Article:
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Visual Studio Color Scheme

Finally I can be as cool as Grant with a textmate like color scheme with Rob Conery vss color scheme:


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Android Developer Session

Although I have never done any mobile programming I went to the Google Android Developer session at CodeMash anyway.  I wanted to get a peek on how the big Goog was going to market and sell to developers.

I was not disappointed, this was the most educational session I was at.  First of all Android is java based like EJB.  I do not do Java and have no real idea what EJB is.  That being said, this is what I took away from Android.

  • UI – XML layout like XUL, striking similarities to Microsoft Silverlight interface design or vice versa if you want.
  • Should use Eclipse for your IDE
  • Views & Controls terminology is the same i.e. a view is a control and vice versa.
  • No intellisense yet on the xml gui, plus xml is case sensitive
  • Programs can be created as application or as a service.  Services have a longer life span

Again, I haven’t done any mobile program so correct me if I’m wrong here, but Android seems to function differently then any other mobile OS.  For one, Android programs (including programs you write for Android) never really die.  So when a user clicks close on an application, it still exists, running in the background.  That’s why when you click on the same application it is instantly there, no startup wait or anything.  I know on my Blackberry 8830, programs take a second or two to start up so they can’t be running in the background like Android does.  This makes things much more fluid to the end user.  Android deals with all these applications running by systematically killing applications that haven’t been used in a while and or "learns" the end users tendencies from what apps they use.  Brilliant.  When an app is killed by the OS, the program can see this event happening and can store its current state, file or on SQL Lite, so that when the end user fires this app back up, no data is lost.  One thing is that programmers must put this logic in their app.  Google isn’t Microsoft, they don’t seem to want to hand hold developers thru this.

Another feature Android is pushing is a new messaging system to replace SMS, although SMS will still be included.  SMS is limited to the number of character able to be sent.  This new protocol will have infinite character length.  The reason is Google wants to be able to push XML to the device, similar to how Blackberrys work.  This XML can have specific commands tied to specific applications that can be fired off.  There is a lot of possibility here.

Although I’m certainly not a Java guy (we do have one in the family), Android is something I have to make room in my schedule to whip something together.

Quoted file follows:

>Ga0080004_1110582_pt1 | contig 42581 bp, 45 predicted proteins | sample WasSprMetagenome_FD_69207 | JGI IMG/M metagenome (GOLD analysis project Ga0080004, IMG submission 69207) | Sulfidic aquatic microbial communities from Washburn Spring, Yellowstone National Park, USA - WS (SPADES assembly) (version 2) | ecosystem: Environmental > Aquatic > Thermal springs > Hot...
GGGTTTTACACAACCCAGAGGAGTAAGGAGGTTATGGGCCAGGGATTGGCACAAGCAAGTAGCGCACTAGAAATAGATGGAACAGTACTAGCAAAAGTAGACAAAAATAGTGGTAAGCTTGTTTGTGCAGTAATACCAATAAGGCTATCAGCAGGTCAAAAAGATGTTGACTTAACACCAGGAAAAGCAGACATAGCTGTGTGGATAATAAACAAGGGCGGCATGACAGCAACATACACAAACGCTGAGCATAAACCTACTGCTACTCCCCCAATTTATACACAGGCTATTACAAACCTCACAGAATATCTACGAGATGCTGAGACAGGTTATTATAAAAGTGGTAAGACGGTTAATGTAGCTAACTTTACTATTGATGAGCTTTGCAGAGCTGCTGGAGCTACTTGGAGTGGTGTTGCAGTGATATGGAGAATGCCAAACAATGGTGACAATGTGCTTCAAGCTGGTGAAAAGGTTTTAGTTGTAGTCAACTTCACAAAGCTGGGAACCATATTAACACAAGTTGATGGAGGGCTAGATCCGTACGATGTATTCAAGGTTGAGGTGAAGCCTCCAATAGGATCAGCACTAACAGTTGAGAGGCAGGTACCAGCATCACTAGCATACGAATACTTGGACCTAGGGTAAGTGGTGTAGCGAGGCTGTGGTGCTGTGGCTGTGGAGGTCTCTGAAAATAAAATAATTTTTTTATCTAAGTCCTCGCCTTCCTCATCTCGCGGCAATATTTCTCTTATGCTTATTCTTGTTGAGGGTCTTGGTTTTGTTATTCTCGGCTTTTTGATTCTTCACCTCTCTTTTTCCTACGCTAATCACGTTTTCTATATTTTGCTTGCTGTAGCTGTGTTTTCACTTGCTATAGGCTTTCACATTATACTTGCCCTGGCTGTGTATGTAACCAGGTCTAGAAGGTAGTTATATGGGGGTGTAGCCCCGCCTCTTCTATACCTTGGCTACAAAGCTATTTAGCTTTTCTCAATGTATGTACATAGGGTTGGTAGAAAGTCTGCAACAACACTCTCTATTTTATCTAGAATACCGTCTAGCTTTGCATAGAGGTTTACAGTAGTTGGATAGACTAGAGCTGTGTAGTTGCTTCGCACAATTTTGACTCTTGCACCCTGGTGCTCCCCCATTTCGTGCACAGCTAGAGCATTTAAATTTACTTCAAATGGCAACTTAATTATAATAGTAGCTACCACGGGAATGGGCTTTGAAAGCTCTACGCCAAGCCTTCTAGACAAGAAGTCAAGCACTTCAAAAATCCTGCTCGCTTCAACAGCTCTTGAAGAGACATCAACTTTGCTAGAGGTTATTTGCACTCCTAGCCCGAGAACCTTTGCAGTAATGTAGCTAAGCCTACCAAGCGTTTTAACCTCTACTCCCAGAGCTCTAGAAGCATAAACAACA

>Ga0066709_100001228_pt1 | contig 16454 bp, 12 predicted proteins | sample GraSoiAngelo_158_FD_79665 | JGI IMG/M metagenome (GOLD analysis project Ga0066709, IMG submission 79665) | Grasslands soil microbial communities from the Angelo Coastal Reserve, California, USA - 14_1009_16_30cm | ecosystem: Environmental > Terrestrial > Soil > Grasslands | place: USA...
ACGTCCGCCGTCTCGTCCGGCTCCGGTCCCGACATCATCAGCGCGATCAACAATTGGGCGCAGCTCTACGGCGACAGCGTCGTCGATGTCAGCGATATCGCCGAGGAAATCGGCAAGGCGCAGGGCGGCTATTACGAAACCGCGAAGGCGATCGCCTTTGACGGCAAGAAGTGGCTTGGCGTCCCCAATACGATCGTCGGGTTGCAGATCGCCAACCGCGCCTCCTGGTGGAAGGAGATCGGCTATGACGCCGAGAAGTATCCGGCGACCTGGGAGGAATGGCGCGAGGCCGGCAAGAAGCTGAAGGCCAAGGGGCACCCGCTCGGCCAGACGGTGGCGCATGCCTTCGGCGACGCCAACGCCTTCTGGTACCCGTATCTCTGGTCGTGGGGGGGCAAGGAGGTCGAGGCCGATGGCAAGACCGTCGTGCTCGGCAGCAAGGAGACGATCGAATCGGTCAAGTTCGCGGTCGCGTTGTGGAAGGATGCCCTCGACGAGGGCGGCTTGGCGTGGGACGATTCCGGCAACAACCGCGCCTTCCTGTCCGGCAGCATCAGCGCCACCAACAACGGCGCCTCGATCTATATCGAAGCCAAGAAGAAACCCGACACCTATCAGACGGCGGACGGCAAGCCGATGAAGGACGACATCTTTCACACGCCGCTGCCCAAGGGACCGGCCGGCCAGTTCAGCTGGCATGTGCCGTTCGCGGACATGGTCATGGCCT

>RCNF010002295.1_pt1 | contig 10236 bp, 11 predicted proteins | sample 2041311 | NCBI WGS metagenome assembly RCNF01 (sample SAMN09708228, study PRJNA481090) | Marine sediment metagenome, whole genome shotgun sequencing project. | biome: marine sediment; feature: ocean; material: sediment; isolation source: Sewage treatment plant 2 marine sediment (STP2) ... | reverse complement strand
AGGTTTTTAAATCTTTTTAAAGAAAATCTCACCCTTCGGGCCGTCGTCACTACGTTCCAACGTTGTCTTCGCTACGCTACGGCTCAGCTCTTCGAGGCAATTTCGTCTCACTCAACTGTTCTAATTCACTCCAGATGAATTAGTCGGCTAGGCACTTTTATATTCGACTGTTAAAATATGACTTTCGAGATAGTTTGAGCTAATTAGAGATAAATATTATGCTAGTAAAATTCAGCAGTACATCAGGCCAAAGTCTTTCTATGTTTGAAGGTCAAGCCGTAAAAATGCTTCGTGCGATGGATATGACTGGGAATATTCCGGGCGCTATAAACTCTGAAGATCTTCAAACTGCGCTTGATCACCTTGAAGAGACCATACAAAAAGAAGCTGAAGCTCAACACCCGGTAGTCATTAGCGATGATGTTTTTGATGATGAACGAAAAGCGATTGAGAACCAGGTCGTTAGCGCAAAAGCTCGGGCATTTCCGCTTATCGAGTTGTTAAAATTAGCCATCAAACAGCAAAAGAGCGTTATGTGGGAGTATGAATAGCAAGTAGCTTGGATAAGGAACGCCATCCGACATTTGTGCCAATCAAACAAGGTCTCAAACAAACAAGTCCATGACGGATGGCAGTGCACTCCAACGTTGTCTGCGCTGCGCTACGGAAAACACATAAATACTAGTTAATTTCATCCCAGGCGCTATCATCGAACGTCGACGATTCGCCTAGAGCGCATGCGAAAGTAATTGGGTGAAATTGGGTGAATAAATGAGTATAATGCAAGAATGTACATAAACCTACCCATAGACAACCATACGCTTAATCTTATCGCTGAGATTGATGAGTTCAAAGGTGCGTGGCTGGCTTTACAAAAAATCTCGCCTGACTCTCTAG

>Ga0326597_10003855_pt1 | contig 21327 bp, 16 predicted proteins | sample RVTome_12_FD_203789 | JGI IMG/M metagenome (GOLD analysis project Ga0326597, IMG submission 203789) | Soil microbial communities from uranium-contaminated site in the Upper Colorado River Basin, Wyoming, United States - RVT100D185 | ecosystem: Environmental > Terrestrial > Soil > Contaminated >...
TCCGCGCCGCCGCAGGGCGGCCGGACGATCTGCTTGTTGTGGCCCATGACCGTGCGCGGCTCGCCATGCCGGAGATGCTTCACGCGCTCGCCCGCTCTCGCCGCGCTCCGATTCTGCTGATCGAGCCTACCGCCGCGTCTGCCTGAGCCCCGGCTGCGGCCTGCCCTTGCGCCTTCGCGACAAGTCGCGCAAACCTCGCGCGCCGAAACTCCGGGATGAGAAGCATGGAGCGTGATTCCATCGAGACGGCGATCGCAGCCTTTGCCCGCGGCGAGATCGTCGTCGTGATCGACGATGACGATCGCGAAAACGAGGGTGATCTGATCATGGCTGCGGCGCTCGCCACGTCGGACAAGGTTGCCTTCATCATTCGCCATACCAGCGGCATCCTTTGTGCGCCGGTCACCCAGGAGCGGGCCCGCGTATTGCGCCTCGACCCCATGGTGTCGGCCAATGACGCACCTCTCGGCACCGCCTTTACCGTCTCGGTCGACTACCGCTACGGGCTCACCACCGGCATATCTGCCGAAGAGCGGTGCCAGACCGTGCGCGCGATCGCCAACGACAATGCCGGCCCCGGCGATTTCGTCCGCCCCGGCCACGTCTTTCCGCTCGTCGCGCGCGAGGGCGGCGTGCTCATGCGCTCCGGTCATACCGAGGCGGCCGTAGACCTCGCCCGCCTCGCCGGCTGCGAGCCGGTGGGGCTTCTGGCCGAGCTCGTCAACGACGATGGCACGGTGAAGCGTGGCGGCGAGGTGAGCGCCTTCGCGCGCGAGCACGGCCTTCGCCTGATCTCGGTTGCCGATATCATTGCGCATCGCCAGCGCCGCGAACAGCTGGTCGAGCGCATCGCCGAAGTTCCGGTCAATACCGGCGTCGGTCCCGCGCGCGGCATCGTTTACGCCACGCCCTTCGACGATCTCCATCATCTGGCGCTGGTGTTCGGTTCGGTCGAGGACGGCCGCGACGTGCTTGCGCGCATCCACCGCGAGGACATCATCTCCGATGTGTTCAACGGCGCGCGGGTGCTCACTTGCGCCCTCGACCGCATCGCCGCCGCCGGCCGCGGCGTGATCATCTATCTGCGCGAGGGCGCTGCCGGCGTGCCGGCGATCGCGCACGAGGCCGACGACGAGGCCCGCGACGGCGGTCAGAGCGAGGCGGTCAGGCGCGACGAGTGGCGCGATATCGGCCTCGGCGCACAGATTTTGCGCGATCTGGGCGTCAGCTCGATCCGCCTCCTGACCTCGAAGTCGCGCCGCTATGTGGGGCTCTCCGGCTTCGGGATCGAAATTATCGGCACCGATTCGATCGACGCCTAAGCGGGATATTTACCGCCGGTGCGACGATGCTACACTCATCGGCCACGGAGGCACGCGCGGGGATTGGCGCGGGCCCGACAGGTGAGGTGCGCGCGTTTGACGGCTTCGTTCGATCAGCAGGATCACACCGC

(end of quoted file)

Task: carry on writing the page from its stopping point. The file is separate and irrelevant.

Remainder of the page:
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Blogging Live from CodeMash – Update 2

The session I went to next was LinqTo<T> IQuery Provider.  I was really looking forward to this talk, having started to use linq to sql recently with great success.  I’m a huge fan of linq, the easiest ORM I’ve used.  However this talk was about IQuery Provider not IEnumerable (not SQL Server).  Bill Wagner was speaking how to use IQueryProvider it would take hours to get something up and running and was just going to show a quick view.  I bailed out, too much for me with other sessions going on that I wanted to view. 

So I headed over to a session about DOJO, a javascript framework. Kevin Dangoor was giving the talk and did a really good job.  I’ve used JQuery & MooTools in the past and had some likes and dislikes for both. I’ve run across DOJO before and after seeing this talk and DIJIT I’m sold.  It comes with a sweet unit test harness that can be used against any javascript.  Also, creating templates widgets seems very easy.


More to come…

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Blogging Live from CodeMash – update

Session 2 was all about Sharepoint 3.0 & MOSS 2007.  This was completely from a programming standpoint and not so much from a configuration view.  The speaker Leon Gersing did not pull any punches, which is a good thing.  Sharepont 2.0 was horrible apparently and 3.0 is better but not the be all it could be.  It will do 80% of things really well, right out of the box.  But for 20% it can be a pain but achievable.  The thing I don’t get is Microsoft whose best quality is ease of tools & deployment made custom sharepoint push outs really difficult.